Hinduism teaches that there are 4 paths to God. The Four Paths are: The Way to God through Knowledge, The Way to God through Love, The Way to God through Work, and the Way to God through Psychophysical Exercises. In a nutshell, the first path, through Knowledge, asserts that thoughts have consequences and our thoughts animate our lives. Thoughts can involve positive thinking, or learning in one fashion or another (e.g., books, classes), and asking questions. The path of Love says that one adores God with every element of his or her being, for no ulterior reasons other than to simply and adoringly love God. Love can involve prayer, service (as in becoming a monk or a minister), meditation, etc. The path of Work says that each task becomes a sacred ritual, lovingly fulfilled as a living sacrifice to God's glory. Again, that could include committing to a life of religious service, or it could be digging ditches, which becomes a holy activity when done for the glory of God. And, finally, the path through Psychophysical Exercises, which asserts that one must drive the psychic energy of the self to its deepest part to activate the true self. This could include a deeper yoga practice, meditation, or my personal favorite, psychotherapy.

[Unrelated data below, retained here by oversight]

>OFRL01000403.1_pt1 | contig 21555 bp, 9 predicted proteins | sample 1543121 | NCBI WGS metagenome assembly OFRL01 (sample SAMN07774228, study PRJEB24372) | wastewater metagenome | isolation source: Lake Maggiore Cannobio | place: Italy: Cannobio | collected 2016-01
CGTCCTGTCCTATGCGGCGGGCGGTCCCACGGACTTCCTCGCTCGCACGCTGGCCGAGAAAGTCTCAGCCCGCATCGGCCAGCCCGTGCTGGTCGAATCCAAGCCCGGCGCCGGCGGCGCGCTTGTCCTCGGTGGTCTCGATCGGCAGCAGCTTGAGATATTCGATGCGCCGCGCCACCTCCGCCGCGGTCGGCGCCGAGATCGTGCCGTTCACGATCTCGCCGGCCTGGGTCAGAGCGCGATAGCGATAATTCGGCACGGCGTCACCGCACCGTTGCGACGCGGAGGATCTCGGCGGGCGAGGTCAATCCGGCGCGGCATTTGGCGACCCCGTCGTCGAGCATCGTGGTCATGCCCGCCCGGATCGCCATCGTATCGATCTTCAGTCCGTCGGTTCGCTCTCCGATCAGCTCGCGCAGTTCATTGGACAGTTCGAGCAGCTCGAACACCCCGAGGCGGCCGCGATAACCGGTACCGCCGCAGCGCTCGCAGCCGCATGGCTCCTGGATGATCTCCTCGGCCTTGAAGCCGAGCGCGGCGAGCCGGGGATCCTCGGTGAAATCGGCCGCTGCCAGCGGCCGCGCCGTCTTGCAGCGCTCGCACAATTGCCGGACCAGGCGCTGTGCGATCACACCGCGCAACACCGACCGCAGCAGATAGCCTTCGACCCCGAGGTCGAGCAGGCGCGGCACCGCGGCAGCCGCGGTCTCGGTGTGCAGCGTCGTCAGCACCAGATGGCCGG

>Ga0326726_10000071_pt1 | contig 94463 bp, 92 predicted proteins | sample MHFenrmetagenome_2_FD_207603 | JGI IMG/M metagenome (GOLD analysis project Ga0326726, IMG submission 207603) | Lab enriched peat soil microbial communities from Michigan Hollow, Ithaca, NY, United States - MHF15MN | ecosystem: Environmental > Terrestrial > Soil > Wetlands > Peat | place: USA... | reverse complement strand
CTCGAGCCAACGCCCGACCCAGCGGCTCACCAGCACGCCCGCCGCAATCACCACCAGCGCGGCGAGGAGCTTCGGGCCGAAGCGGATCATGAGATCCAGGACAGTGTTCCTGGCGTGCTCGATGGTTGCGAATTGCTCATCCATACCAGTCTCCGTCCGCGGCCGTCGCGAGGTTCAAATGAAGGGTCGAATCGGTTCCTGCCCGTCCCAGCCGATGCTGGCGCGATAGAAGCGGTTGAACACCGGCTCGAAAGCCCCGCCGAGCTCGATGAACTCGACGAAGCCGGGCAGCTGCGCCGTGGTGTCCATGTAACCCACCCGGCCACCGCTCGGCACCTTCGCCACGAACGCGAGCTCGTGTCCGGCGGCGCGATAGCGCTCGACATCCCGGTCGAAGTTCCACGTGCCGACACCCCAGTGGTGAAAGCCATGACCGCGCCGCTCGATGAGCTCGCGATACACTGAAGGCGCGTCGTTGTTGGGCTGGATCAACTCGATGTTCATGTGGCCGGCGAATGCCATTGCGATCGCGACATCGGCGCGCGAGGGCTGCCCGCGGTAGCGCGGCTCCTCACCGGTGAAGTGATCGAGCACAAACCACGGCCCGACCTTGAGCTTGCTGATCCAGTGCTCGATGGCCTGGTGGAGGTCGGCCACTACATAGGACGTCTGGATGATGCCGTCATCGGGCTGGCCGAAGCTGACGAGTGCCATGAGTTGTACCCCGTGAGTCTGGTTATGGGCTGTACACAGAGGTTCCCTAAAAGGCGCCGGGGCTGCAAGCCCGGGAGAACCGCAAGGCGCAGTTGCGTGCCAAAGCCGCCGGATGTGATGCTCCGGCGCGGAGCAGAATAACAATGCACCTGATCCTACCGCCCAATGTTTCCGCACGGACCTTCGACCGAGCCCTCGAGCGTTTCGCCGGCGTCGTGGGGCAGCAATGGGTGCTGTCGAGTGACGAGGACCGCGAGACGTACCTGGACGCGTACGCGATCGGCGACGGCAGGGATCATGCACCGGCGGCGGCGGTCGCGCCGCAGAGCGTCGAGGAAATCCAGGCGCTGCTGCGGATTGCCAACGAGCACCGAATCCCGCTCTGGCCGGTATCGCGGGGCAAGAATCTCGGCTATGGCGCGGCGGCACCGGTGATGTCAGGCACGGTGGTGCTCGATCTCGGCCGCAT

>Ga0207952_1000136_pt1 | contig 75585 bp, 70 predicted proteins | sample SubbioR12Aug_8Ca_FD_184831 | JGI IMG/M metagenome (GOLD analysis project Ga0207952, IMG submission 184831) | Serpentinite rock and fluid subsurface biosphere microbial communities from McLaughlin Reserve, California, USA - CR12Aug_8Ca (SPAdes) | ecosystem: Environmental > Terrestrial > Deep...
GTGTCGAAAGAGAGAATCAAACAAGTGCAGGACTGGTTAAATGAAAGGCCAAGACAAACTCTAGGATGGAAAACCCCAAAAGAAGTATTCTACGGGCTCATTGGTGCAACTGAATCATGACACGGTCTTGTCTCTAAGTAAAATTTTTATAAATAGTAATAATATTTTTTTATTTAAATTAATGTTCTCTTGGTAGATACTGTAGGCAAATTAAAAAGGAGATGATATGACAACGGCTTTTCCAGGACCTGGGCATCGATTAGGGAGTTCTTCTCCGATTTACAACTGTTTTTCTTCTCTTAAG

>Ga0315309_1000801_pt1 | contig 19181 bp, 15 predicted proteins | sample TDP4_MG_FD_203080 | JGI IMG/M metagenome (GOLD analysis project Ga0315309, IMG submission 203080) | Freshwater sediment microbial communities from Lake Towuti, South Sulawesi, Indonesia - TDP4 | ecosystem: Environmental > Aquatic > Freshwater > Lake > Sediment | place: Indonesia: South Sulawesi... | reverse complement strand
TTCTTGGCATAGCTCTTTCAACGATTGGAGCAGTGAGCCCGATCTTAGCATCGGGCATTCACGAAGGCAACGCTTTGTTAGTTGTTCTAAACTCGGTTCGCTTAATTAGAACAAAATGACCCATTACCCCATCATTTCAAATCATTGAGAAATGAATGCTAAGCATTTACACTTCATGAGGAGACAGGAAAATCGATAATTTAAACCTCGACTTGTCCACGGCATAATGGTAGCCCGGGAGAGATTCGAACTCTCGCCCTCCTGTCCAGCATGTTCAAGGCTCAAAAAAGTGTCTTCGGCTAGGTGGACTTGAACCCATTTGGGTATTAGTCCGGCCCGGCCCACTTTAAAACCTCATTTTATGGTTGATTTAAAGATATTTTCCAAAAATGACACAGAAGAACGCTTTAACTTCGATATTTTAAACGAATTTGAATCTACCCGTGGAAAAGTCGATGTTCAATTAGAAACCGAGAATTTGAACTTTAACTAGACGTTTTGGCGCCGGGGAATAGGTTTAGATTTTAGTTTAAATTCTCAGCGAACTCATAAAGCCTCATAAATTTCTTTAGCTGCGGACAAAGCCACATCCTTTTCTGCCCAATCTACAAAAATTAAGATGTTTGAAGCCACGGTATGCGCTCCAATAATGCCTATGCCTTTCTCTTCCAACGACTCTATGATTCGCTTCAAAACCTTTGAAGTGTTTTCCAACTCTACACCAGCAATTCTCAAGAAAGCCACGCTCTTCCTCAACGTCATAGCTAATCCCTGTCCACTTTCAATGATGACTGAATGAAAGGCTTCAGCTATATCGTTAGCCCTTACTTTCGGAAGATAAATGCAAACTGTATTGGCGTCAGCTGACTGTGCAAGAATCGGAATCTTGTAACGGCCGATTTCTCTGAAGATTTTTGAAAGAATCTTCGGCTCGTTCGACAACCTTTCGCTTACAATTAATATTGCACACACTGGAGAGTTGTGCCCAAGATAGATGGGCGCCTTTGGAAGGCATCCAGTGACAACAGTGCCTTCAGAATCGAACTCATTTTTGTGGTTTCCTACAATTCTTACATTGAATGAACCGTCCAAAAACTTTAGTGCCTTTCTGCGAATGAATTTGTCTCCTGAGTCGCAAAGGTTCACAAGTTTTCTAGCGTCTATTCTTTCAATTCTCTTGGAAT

Many of my patients arrive with a bushel of excruciating issues and old pains that create walls between them and a satisfying, peaceful life...and between them and God. ("Where was God when I was being beaten/incested/raped/scorned/abandoned by my mother/father/grandparent/stranger?") As therapy progresses, as the issues are worked-through, as the walls come down, they desire more out of life: they want meaning in their work, a purpose for their lives, answers to deeper spiritual questions, and, maybe, a reconciling with the God they believe abandoned them in their tragedies...or, perhaps, they seek their first adult relationship with God. Yes, therapy can lead a person to God. It isn't my intention, I don't proseletize or preach. It just seems that the folks who come to me want something more out of their lives, once they feel more whole. (Is this Divine intervention, perhaps?)